A blog post

Social Media @ work – questions begging answers

Posted on the 01 September, 2011 at 7:39 pm Written by in Social Media

Social media and the lawThe Sunday Times may well have published a rehashed story about “racist facebook” on its front page last weekend. For those of you who missed the hype- the story, which is apparently some 4 years old, is centred on a picture of a white male, holding his rifle while smirking over the body of a black child. The picture was apparently found on the facebook profile of one Eugene Terrorblanche. Although the point of interest in the story for many has been around the management, or apparent lack thereof at the Sunday Times, for me the story raised a number of questions around the impact of social media in the workplace, which are increasingly challenging management, HR and ER practitioners. If, for example, we were to assume that the white male in the offending photograph, is an employee of Company ABC:
  1. Would ABC be entitled to dismiss the employee, even though the photograph was unrelated to his employment and was taken some 4 years ago?
  2. If the employee used ABC's time and resources to post the offending photograph, could ABC be held to be vicariously liable for the actions of the employee, if fellow black employee’s found the material to be discriminatory?
  3. If the employee posts the offending photograph on his personal social media site and uses privacy settings to circle who is able to view the offending photograph, would ABC have any right to discipline the employee if the offending photograph came to the fore through the grapevine?
  4. What actions can ABC take to limit the risk of its employees using social networking sites as a pulpit for harassment/discrimination and other horribles?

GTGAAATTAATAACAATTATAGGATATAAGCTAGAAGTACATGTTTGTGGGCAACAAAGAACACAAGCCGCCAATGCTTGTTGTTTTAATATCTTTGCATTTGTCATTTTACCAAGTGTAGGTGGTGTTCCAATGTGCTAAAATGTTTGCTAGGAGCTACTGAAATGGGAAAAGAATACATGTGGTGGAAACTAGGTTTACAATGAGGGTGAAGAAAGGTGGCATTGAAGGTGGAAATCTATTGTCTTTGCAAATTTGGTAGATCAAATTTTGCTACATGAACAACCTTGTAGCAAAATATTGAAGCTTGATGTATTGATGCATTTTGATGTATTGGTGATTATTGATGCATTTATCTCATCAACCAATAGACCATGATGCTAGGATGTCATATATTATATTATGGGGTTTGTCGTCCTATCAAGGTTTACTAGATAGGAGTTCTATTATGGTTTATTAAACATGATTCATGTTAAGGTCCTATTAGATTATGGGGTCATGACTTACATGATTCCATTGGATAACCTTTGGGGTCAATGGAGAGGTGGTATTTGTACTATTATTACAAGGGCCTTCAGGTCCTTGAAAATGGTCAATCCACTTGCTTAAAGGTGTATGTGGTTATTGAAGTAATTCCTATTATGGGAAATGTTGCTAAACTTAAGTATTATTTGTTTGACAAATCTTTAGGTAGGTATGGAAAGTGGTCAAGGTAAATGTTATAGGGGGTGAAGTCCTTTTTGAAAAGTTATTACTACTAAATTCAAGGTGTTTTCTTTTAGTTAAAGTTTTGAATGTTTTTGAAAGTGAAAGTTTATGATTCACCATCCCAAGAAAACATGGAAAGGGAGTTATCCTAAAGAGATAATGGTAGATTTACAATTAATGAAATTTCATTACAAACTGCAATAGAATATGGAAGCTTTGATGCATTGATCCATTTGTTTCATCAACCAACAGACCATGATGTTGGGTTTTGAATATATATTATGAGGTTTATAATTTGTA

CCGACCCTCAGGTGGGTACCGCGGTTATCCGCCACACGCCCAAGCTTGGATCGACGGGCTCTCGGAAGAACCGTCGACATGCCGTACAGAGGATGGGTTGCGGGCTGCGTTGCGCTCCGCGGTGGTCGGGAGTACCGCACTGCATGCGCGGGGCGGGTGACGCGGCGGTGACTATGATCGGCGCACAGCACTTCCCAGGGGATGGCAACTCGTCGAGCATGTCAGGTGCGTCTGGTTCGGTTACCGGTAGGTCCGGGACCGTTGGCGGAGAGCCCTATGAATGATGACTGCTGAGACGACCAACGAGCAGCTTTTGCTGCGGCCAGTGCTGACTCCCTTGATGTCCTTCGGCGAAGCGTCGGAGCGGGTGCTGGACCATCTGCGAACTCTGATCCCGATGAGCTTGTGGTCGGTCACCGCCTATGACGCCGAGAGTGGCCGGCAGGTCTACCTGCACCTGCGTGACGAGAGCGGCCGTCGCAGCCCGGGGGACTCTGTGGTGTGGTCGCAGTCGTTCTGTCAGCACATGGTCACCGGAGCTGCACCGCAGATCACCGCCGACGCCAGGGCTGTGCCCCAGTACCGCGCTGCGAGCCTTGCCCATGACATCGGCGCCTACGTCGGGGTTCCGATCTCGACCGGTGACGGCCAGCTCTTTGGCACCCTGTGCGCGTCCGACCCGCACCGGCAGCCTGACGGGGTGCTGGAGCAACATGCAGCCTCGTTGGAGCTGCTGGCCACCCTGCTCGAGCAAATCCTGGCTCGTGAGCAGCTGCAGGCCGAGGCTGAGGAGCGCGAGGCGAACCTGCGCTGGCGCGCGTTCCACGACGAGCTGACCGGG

These are but a few of the issues which are increasingly coming to the foreground in the new-age workplace. If you don’t have all the answers to these questions – you are not alone. InSouth Africa, we do not have a single Social Media Law to regulate the application and use of Social Media generally. Instead we have to integrate and apply (or at least try) a tapestry of different laws to the novel situations and ER issues that social networking is bringing to the foreground. Many labour lawyers in South Africa claim that the rules of engagement in the employment relationship remain the same and social media has merely changed the arena in which the rules apply, Granted, this is true to some extent, but there is territory where traditional legal paradigms do not provide satisfactory answers At the time of writing this post, there was to my knowledge, no reported case law from ourLabour CourtorLabour Appeal Courtdealing with the issue of Social Media in the workplace. Social Media and its impact on the workplace is largely unchartered legal territory inSouth Africa. I am also aware of only two cases, that have found their way to the CCMA for adjudication. These are briefly described further on. In theUSAjust 129 cases had been adjudicated, as at August 2011, involving terminations/dismissals for the use and abuse of Social Networking sites inside and outside of the workplace by employees. The first CCMA case - Sedick & another / Krisray (Pty) Ltd (CCMA case no. WECT13321-10 dated 21/10/2010 (unreported)involved two employee’s who posted caustic comments about the employer on their facebook pages. One of the employees, Sedick, (for reasons only be known to her) invited the MD’s daughter (who also worked at the company) to “friend” her. The MD’s daughter accepted the invitation only to find the less than flattering commentary regarding her father’s company posted on the walls of Sedick and two other employees. The employees were called to a disciplinary hearing and two of them were dismissed. The matter was referred to the CCMA as an unfair dismissal but the Commissioner found the dismissal to be substantively and procedurally fair. I will be canvassing the numerous defences raised by the employees in this case and the merits of each of these defences in another post The second case came to my attention through a friend (not a cyber friend). The case involved the dismissal of a pregnant employee who severely badmouthed her boss to her ‘friends” on facebook. The boss apparently had it coming to him for his disdainful comments to the employee regarding her pregnancy. The employee’s hate comments, which she apparently only made visible to a closed group of “ friends” on facebook, using her privacy settings, came to the knowledge of the boss. A disciplinary hearing was convened which resulted in the employee’s dismissal. The employee challenged the fairness of the dismissal on the basis that the evidence against her was inadmissible as the employer had no right to discipline her for what was a private communication to a closed circle of friends. The employee claimed that her posting on facebook was tantamount to her having a conversation with a few friends in her lounge at home. The decision on this matter is still awaited. What is your verdict? Given that CCMA Commissioners are not bound by the decisions of other Commissioners, it is foreseeable that CCMA awards on the issue of Social Media may be a source of confusion rather than enlightenment. But until the development of our law in the area of social media catches up with our rapidly evolving workplace needs we will have to make do with what we have. Going forward I will attempt to address the issues I have raised in this blog as well as many many more. I also hope to provide you with insight into international developments and best practice on social media in the workplace. So watch this space for more about the good, the bad and the ugly of social media @work. I look forward to hearing your thoughts. Vanessa